Agony was released on PC, the Xbox One, and PlayStation 4 on May 29, 2018 after a successful Kickstarter campaign in late-2016.
The development and release practices are worth acknowledgement. Originally scheduled for a release on March 30, 2018, Agony was delayed nearly a full two-months after said date. The bigger story, however, is what happened upon its release. Critics and gamers alike have ranted and raved in-regards to the product they received, citing a plethora of glitches and bugs, many of which have since been patched by developer Madmind Studio. Although one should certainly expect a finished product they’re paying full retail price for, in some instances, it’s the nature of the beast that some mistakes are made with a video-game of this scale and a developer this small. Because of this, I waited several days before purchase, and, lo and behold, Madmind Studio rolled out several patches in-response to the outrage. Again, consumers should be able to expect a finished-product, but when many Triple AAA title video-games receive large patches on-launch, it’s difficult to kick down Madmind Studio.
In a lot of ways, I had sympathies for the developer. Agony’s development and the release that subsequently followed depicted a studio in over their depth. The Kickstarter campaign and how it was handled has also been less than what’s ideal. Look no further than the Kickstarter’s comment section and you’ll find how hurt many of the backers feel in-regards to how they’ve been treated. Someone who backs a Kickstarter campaign shouldn’t blast a game developer if they deliver what was advertised, even if said game isn’t on-par with their expectations (constructive and even venomous criticism, perhaps, but not saying a developer stole from them because their investment didn’t pay-off). But, in this instance, with backers complaining they haven’t received the game they backed even though it has been available to the public-at-large for weeks now, that’s when “blasting” become justifiable. From the looks of it, Madmind Studio had a lot of complications, be it from bad planning or unforeseen circumstances, but, nevertheless, I think many will think twice before they back the studio again because of it.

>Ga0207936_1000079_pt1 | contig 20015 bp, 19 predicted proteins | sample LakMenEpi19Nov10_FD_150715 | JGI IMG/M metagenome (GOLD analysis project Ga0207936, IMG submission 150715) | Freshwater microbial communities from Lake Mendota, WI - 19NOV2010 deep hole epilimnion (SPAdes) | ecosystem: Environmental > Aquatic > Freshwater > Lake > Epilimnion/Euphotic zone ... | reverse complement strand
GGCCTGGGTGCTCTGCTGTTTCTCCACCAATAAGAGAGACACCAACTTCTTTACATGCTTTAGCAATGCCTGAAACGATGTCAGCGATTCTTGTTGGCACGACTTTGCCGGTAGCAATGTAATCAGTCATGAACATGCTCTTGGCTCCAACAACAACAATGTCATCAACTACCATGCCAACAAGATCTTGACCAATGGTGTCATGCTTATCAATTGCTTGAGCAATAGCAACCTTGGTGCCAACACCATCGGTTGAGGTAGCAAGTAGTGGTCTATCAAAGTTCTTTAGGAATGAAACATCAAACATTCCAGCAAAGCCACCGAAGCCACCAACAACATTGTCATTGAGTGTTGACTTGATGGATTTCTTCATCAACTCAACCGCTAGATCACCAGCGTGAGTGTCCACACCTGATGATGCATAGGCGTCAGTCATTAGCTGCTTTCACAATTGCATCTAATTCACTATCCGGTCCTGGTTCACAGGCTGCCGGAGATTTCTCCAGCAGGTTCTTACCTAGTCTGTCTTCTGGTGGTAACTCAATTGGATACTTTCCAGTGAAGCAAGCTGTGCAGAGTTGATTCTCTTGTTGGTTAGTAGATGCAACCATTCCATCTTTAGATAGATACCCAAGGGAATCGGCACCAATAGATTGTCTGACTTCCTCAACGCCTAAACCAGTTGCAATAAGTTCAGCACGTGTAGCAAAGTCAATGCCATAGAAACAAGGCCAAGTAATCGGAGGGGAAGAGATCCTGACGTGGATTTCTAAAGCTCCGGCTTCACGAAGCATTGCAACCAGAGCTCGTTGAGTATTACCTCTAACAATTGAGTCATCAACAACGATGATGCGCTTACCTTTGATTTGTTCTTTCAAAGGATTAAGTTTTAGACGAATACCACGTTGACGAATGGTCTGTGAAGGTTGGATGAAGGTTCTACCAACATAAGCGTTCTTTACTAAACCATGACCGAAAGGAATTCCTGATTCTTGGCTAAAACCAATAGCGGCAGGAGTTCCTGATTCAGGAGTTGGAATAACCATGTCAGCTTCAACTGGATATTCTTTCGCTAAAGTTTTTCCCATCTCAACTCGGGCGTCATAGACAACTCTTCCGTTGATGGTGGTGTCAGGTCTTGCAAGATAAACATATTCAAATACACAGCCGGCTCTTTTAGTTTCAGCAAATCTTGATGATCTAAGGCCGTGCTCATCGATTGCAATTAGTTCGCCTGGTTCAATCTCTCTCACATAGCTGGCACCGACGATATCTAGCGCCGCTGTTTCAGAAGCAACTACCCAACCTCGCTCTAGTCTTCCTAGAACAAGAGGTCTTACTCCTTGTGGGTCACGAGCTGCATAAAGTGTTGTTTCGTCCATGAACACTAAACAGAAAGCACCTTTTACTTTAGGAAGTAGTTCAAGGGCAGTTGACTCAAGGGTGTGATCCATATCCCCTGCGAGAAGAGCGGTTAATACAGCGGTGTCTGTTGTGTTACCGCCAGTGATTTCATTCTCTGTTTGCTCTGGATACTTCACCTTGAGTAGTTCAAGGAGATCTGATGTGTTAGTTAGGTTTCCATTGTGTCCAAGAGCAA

I had hopeful expectations for Agony, enough so that I bought a copy even after the reviews took a nose-dive. I’m a fan of the horror genre and I’ve always thought the aesthetic of Hell made a grotesque and unique perspective for a horror game (I really enjoyed the setting shown in Dante’s Inferno, for instance).
In Agony, players play as a tormented soul with no recollection of the past. In some instances, it feels as though more backstory can be pieced together about the character’s past (from the name’s Nimrod and Amraphel, it’s inferred you might have been a king in the land of Shinar), but nothing significant ever substantiates. The only real apparent objective with Agony is that you must trudge through Hell and confront the Red Goddess. Ultimately, the story-line throughout Agony is one-dimensional fodder that only adds a frame to the illustration Agony wants to create for itself. In-general, this isn’t a death-sentence, especially for a horror game, as many games (like Silent Hill) benefit from the simplicity behind their narrative, allowing the atmosphere, visuals, and the player’s imagination to flourish. Unfortunately, the characters you encounter in Agony aren’t simply one-dimensional, but they are bad, with the characters spouting generic, repetitive lines executed through awkward delivery.
The game-play in Agony is comparable to Alien: Isolation or Outlast, with A.I. monstrosities wandering about, ready to kill you, usually in a single hit. If by some chance you are killed by an enemy, you then enter a “spiritual” view for a limited amount of time, allowing you to possess a weaker minded body and continue with a second-wind.
A lot of the major criticisms I had in-regards to Agony were fixed early on. It can oftentimes be difficult to figure out where you’re meant to go, an obstacle amplified because of how dark and obscured everything is. On the bright-side to that, however, exploration can be enjoyable, with many different collectibles and secret chambers hidden around the robust area. Fortunately, in a patch, Agony made things so you could use unlimited “destiny lines” to always find where you’re meant to go (or not, it’s optional). Something else I very much disliked was a feature in Agony that deleted your latest checkpoint if you died three times in a row (which could sometimes send you back a great ways), but, once more, that is now optional as well.